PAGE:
THE VOICE AND THE CHORUS
Russian video art in Museum De Hallen Haarlem
FROM 9 MARCH TO 26 MAY 2013
Yury Vasilyev. «Grove». Project «Russian Red». 2001
‘The voice and the chorus’ shows works from the video collection of the National Centre for Contemporary Arts in Moscow. This institution for contemporary art was founded in the early 1990s and is one of the most important centres in Russia for the research into and the presentation of contemporary art. Most works in the exhibition have been made in the past ten years and offer a concise overview of contemporary Russian video art. ‘The voice and the chorus’ shows works by artists who also made a name for themselves outside of Russia, like AES+F and Victor Alimpiev, as well as works by young and promising collectives like Upward! Community and Where the Dogs Run Group.
For many artists the Russian identity is an important subject, which therefore takes centre stage in most of the exhibited works. Sometimes this is guided by a sociological perspective, in which the individual’s position within society or the collective is highlighted. In the tradition of Russian cinema some of the artists use the Russian landscape as a symbol for Russian identity – the mythic, Romantic landscape in works by Blue Soup Group and Upward! Community, or the urban landscape in Marina Chernikova’s work. Works by several members of Upward! Community will be on show, including Dimitri Venkov’s absurdist spy thriller ‘America’ that deals with a secretive conspiracy in the Russian dairy industry.
The film Lullaby (2011) by artist duo PROVMYZA places collective experiences within nature. We see a group of young men struggling with a speaker on a sand dune – a scene that bears references to both 2001 and Zabriskie Point, as well as echoing Tarkovsky’s mystic estrangement. The film examines modern society’s lack of compassion or attention for the individual: we see a lost generation in its search for meaning. In this work PROVMYZA Group explicitly refers to the American counterculture of the seventies, Richard Hell’s blank generation, which did not feel represented by prevailing social structures.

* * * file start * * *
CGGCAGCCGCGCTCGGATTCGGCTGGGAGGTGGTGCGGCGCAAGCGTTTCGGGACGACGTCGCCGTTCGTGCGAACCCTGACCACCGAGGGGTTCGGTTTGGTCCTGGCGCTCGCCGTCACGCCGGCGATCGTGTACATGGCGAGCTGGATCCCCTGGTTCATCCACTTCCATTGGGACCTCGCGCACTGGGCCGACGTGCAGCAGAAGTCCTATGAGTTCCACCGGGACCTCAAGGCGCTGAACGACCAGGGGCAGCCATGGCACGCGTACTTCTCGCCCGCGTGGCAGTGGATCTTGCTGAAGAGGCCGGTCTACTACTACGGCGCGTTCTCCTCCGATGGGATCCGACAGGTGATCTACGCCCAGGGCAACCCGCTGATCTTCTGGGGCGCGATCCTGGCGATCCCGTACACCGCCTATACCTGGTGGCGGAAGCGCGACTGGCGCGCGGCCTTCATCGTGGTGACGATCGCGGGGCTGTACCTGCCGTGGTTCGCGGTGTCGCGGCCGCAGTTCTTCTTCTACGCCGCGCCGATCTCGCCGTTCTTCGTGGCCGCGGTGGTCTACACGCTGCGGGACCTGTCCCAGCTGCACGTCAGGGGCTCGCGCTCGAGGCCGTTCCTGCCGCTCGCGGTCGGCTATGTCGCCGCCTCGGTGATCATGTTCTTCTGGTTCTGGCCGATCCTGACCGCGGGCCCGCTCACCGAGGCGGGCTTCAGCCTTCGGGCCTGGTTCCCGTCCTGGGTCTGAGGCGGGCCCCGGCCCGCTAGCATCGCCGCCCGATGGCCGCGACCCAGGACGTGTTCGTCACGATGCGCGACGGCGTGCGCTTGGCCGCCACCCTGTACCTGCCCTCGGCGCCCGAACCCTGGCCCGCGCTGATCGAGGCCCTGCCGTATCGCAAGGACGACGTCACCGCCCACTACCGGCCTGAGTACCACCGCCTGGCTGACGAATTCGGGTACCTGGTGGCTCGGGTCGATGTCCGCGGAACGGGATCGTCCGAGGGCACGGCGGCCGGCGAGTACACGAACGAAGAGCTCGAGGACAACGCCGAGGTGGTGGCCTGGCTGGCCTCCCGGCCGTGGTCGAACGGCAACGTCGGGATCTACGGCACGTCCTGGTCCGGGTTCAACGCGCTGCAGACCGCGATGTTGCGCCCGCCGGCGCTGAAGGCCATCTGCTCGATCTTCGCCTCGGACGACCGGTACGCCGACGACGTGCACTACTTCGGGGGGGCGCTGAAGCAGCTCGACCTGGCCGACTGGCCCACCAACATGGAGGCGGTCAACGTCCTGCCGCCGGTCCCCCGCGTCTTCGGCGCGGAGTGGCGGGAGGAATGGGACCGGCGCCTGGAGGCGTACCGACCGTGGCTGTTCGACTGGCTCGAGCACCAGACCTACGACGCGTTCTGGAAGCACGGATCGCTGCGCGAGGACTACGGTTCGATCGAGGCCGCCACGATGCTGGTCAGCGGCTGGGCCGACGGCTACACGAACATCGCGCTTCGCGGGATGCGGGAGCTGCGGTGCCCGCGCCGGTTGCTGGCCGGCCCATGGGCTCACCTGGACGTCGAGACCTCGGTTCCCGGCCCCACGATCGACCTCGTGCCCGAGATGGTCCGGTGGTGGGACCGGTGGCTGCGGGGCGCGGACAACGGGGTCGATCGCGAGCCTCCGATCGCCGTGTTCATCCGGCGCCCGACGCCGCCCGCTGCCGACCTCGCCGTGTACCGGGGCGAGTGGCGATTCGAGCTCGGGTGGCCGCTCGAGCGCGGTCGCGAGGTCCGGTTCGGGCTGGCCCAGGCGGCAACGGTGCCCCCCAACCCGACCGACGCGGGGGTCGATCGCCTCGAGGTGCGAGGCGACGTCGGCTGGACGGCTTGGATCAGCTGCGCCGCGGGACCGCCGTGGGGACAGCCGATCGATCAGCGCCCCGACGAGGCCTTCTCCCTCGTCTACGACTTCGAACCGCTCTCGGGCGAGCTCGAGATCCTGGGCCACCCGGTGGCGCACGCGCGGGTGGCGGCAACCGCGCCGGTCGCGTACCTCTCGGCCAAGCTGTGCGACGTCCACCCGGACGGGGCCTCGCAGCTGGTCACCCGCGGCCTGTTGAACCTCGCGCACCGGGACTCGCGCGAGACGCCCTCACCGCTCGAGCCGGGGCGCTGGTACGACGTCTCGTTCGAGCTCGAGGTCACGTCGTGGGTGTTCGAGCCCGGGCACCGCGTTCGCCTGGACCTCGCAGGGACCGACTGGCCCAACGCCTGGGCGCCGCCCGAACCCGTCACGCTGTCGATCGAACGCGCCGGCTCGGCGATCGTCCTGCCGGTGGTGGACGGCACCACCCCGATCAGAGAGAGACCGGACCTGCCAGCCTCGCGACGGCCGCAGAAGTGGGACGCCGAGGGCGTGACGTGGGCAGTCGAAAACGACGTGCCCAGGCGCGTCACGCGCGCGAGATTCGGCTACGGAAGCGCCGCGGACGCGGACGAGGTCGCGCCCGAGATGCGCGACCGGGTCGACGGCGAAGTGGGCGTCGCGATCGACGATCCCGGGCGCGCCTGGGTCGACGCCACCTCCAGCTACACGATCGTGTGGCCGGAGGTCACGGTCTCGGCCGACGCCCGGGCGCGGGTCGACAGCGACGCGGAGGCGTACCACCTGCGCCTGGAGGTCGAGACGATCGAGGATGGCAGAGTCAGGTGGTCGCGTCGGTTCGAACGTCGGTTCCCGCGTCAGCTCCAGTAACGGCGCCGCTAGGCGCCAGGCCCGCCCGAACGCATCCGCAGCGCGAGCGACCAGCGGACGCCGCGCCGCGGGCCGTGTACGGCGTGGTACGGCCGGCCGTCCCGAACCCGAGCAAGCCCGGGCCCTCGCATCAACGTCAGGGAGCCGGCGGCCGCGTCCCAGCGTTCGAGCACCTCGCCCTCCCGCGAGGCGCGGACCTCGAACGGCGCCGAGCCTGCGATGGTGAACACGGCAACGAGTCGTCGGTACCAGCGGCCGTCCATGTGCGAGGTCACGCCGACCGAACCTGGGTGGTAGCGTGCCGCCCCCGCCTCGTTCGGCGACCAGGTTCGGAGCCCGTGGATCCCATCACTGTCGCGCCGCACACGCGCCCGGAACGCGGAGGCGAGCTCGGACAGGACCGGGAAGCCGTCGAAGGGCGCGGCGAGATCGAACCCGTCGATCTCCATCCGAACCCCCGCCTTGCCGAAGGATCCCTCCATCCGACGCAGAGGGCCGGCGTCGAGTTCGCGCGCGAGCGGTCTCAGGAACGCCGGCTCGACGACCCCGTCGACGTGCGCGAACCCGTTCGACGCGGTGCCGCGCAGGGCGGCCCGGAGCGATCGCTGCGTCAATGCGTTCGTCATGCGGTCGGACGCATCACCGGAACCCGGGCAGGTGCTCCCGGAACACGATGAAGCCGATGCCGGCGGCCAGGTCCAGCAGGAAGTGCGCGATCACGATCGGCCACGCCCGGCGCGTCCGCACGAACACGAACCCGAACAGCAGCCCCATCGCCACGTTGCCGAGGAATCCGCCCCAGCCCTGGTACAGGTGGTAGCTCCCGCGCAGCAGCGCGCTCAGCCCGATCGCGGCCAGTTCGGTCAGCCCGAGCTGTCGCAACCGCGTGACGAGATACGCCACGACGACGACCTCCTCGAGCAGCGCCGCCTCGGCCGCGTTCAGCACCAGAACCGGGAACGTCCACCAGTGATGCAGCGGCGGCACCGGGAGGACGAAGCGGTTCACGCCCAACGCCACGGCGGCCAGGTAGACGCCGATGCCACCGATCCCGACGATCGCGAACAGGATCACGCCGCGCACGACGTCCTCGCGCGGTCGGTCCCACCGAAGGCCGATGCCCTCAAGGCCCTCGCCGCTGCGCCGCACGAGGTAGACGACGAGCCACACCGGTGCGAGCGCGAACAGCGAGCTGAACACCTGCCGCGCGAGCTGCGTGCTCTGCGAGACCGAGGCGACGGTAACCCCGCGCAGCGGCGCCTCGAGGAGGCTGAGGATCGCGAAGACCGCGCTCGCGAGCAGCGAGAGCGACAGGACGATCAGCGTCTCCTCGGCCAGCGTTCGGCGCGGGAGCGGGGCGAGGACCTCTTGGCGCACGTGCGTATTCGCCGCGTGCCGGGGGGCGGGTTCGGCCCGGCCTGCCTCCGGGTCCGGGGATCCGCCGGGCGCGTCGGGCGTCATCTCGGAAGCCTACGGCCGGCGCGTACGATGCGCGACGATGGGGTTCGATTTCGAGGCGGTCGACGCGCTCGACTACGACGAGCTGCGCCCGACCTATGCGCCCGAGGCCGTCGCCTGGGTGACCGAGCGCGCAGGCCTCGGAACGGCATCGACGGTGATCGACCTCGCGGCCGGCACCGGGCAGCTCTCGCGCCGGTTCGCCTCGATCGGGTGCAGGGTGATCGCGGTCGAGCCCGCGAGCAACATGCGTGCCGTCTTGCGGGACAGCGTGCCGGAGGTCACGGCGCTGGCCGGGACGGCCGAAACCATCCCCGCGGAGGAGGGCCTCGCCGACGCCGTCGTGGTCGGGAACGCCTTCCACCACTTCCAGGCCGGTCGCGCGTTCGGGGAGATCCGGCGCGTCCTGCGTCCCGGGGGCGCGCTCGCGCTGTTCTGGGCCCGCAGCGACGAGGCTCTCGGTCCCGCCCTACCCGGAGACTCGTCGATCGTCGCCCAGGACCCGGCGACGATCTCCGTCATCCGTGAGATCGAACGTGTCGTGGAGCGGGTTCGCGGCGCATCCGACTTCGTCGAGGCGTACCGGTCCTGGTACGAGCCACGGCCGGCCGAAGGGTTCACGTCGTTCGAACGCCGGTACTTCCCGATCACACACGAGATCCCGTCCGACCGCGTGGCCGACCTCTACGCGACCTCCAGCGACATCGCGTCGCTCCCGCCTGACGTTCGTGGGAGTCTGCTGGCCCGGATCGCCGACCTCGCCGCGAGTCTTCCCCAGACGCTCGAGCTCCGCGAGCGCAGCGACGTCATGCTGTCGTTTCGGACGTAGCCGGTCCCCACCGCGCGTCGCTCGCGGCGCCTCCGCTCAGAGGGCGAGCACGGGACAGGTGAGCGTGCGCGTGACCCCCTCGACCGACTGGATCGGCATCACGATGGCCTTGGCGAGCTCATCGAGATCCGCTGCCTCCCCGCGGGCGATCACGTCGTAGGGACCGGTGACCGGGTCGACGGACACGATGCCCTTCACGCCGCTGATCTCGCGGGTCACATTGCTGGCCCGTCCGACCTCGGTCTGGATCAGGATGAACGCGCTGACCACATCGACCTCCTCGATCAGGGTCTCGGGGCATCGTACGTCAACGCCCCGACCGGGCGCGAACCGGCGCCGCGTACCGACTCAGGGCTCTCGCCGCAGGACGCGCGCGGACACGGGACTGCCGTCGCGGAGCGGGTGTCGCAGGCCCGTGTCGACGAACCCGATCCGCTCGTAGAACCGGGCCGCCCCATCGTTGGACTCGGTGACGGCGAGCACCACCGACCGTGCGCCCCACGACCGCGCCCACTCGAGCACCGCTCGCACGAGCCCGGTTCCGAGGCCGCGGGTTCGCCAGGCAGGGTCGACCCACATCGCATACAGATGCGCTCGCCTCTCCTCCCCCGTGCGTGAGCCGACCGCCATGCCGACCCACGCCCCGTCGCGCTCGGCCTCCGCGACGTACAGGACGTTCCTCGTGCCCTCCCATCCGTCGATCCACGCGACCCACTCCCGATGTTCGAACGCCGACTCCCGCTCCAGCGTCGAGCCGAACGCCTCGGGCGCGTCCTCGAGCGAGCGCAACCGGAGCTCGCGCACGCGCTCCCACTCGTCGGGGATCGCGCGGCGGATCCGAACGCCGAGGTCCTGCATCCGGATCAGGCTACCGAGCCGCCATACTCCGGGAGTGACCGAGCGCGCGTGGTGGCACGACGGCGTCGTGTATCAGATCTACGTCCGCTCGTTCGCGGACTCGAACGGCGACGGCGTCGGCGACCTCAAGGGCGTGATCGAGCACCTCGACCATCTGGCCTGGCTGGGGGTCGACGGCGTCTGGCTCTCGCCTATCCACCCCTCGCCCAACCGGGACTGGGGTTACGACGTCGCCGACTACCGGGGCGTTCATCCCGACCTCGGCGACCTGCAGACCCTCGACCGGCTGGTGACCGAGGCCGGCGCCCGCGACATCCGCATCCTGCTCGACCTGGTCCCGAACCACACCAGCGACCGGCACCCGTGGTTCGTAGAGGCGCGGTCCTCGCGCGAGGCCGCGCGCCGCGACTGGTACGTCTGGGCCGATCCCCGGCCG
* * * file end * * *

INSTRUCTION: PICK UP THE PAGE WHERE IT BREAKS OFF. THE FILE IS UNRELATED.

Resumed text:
The exhibition’s title refers to the dynamic relation between the individual and the collective. To the artist’s individual voice and the collective’s shared ideological and artistic principles for example – many Russian artists work in a group and prefer a collective to an individual practice.
Under the aegis of the Russia–Holland Year 2013
Organizers: NCCA, Museum De Hallen Haarlem
Under the support of: the Embassy of the Kingdom of the Netherlands in Russian Federation, the Embassy of the Russian Federation in the Kingdom of the Netherlands
MUSEUM DE HALLEN HAARLEM Grote Markt 16, Haarlem, Netherlands
INFORMATION: • Phone: +31 (0)23 511 5775
• Website: http://www.dehallen.nl/
• Mail : firstname.lastname@example.org
OPENING TIMES: Open Tuesday-Saturday 11:00 - 17:00
Sundays and bank holidays (Easter) 12:00 - 17:00
Closed on Mondays
Closed on Queens Day (April 30)
ADMISSION PRICE: Adults € 6.00
Groups (per person) € 5.00
19 - 24 / Studentcard € 3.00
Children 18 and under free
Museum card free
Friends of De Hallen Haarlem free
Rembrandt Society free
CURATORS: Irina Gorlova, Karina Karaeva, Xander Karskens
PARTICIPANTS: AES+F, Victor Alimpiev & Marian Zhunin, Vika Begalska, Yury Vasiliev, Where the Dogs Run Group, PROVMYZA Group, Bluesoup Group, Elena Kovylina, Marina Chernikova, Upward! Сommunity